By Stacey Eidson, The Bradenton Herald, Fla.
Jul. 22–Just days after the U.S. Food and Drug Administration announced tomatoes were safe to enjoy again, federal health officials are now warning consumers not to eat fresh jalapeno peppers.
A jalapeno pepper from a small Texas-based produce distribution center tested positive as a “genetic match” to the particular salmonella strain, called Saintpaul, associated with the current nationwide outbreak, according to the FDA.
The company, Agricola Zaragoza Inc. of McAllen, Texas, has voluntarily recalled all of its jalapeno peppers, which originated from a farm in Mexico.
But the connection between the peppers tested in Texas and the largest outbreak of food-borne illness on record in the past decade was enough for the FDA to tell consumers to avoid eating fresh jalapenos.
“Currently, the warning is nationwide for all fresh jalapenos and products made from fresh jalapenos. That does not include processed products,” Dr. David Acheson, associate commissioner for foods for the FDA, said during Monday’s news conference. “The reason for that is, we do not know the exact source of this contamination.”
Acheson described the discovery at the Texas distribution center as a “huge break” in the nationwide salmonella investigation.
To date, more than 1,200 cases in 43 states have been reported in the salmonella outbreak that began in mid-April, according to Dr. Robert Tauxe, deputy director of the Division of Foodborne, Bacterial and Mycotic Diseases at the Centers for Disease Control.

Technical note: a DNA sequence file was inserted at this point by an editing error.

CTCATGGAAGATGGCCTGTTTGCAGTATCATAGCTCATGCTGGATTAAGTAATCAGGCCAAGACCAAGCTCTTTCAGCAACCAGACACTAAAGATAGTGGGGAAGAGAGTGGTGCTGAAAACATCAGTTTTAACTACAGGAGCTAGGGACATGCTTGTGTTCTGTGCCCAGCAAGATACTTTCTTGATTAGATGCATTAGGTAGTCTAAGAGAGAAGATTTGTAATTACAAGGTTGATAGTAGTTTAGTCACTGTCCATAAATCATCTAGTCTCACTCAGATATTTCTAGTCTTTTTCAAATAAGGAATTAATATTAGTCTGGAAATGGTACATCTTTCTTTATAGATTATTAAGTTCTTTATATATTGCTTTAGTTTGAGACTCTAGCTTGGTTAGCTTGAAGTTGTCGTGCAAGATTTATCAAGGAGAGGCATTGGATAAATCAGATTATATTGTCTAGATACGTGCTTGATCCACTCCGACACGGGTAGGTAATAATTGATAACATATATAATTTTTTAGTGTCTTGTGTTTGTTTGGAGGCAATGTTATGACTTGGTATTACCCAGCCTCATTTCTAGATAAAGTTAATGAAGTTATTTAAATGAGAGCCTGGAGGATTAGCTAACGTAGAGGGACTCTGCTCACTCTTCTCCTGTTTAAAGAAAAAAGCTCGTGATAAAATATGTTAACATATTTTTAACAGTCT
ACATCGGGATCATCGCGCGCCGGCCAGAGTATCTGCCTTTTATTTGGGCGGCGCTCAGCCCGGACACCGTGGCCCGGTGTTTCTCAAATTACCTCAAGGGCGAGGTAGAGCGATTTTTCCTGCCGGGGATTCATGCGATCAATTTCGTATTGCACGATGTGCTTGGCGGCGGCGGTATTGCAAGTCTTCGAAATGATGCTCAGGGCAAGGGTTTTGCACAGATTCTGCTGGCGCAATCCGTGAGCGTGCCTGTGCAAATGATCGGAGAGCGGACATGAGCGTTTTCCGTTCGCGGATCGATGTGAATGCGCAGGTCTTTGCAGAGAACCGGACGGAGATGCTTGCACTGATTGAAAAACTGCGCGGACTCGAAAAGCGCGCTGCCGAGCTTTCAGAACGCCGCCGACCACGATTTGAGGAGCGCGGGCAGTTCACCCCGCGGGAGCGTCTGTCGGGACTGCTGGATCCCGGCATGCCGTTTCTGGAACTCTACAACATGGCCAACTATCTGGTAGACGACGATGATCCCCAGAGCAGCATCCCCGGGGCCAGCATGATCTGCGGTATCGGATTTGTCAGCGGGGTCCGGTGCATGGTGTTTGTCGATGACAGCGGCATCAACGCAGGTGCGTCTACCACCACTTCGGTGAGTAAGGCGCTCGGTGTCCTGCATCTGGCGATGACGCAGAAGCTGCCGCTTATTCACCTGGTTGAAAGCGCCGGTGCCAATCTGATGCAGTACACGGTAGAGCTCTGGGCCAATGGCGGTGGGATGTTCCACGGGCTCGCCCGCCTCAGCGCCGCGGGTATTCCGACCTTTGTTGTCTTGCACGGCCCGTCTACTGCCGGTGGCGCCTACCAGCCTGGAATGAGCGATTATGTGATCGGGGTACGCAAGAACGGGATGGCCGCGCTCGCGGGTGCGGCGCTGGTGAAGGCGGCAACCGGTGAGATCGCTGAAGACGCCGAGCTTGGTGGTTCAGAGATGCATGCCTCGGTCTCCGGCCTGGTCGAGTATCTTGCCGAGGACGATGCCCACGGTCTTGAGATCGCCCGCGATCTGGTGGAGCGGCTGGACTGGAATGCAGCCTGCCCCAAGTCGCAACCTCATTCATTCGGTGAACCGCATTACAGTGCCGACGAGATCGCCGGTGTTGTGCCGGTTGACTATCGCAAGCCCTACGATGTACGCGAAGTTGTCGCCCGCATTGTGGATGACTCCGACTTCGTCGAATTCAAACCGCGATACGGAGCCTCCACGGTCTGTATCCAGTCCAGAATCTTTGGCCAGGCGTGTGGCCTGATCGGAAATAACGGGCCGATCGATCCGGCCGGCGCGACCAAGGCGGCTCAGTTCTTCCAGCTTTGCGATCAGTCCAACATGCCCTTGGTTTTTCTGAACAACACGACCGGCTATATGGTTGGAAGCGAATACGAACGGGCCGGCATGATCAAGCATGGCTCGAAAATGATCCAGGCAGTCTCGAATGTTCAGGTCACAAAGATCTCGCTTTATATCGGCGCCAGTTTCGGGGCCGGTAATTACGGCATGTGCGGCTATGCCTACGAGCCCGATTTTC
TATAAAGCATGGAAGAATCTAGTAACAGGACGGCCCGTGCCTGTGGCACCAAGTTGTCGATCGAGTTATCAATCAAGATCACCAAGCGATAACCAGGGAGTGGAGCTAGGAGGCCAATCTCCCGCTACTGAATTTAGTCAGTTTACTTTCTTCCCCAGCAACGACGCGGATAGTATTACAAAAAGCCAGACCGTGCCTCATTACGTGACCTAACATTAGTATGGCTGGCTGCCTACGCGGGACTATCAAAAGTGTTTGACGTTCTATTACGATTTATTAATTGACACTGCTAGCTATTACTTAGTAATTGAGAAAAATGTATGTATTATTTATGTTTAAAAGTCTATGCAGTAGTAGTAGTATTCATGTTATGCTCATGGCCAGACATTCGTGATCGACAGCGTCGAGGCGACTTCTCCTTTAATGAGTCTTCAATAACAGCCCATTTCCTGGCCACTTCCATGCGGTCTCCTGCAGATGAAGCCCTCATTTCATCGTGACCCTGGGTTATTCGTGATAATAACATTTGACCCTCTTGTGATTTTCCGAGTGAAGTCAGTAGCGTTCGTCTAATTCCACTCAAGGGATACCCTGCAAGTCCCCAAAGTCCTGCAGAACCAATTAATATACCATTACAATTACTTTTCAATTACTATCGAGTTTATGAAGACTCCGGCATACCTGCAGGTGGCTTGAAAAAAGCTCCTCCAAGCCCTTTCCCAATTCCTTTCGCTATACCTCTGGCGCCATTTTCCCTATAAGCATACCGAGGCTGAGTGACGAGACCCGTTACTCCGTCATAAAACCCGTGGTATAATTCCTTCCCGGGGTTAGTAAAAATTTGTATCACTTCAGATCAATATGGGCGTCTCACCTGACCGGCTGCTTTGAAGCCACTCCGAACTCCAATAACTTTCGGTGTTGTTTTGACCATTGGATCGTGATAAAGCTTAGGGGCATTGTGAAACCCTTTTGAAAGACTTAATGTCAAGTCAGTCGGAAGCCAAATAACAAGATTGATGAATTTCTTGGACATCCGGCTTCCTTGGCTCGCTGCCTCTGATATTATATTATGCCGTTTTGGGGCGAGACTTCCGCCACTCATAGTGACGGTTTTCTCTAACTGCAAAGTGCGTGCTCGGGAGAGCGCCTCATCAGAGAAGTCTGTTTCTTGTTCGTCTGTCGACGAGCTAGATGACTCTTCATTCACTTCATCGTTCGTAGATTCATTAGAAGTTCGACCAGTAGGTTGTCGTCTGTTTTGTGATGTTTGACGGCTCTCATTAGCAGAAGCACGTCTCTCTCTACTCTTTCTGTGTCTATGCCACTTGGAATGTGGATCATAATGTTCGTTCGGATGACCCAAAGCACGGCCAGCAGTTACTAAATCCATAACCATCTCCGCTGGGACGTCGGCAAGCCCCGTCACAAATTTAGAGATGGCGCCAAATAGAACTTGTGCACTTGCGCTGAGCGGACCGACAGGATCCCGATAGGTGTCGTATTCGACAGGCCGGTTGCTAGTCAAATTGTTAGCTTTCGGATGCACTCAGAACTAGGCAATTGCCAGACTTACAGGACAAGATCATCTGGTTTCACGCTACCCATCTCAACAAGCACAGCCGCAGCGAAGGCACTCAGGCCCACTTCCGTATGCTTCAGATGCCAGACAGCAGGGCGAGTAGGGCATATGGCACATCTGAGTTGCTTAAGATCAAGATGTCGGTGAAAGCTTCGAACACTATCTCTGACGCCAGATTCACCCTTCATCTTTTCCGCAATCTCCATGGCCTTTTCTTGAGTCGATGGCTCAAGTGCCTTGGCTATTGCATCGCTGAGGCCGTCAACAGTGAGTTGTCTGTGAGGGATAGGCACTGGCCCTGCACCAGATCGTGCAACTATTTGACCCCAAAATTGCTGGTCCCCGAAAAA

There have been two associated deaths and approximately 229 people hospitalized as a result of the salmonella contamination, according to the CDC.
Boni Caro, one of the owners of mi Pueblo restaurants in Manatee and Sarasota counties, said his businesses will avoid using any fresh jalapenos until the FDA lifts its warning.
“Right now, unfortunately, we have to use canned jalapenos to make our salsa,” Caro said. “It is hard for us because we are a Mexican restaurant, but it is not going to stop business. We are just waiting to see what happens.”
Caro said it is frustrating because just a few weeks ago the restaurants had to avoid using certain tomatoes because of the FDA’s previous warning.
“The same thing happened when the tomato scare was going on,” Caro said. “And we proudly use tomatoes from Florida but we had to stop using tomatoes for a couple of weeks just until everything got cleared up. I just hope they will figure it out pretty soon.”
Shannon Patten, a spokeswoman for Publix, said she received a statement from the FDA late Monday saying the grocery chain is not affected by the pepper recall. But the federal government is still advising consumers to avoid eating any fresh jalapenos.
The FDA intends to narrow its investigation of jalapenos as quickly as possible, but the public’s safety must be the top priority, Acheson said.
“This is not about punishing anybody,” he said. “It’s about protecting public health.”
Liz Compton, spokeswoman for the Florida Department of Agriculture, said the state’s tomato industry is still reeling from the FDA’s expired warning about tomatoes.
“Fortunately, we don’t have a large jalapeno industry that will be impacted by this,” she said. “And certainly we are glad that they found a positive sample that might help find the exact source because tomato growers are not rebounding right now. There are still concerns in the public.”
“We would certainly be glad if they can figure this out and be able to declare that tomatoes were never involved,” she added. “Because there is still a dark cloud over tomatoes.”
Gary Reeder, a tomato grower with West Coast Tomato, said Florida tomatoes should have never been linked to the salmonella outbreak.
“I’m very angry that the FDA has caused all these problems for us with no substantiation from Day 1,” Reeder said. “They still have not found one case of salmonella poisoning in any tomatoes coming from Florida. Not one.”
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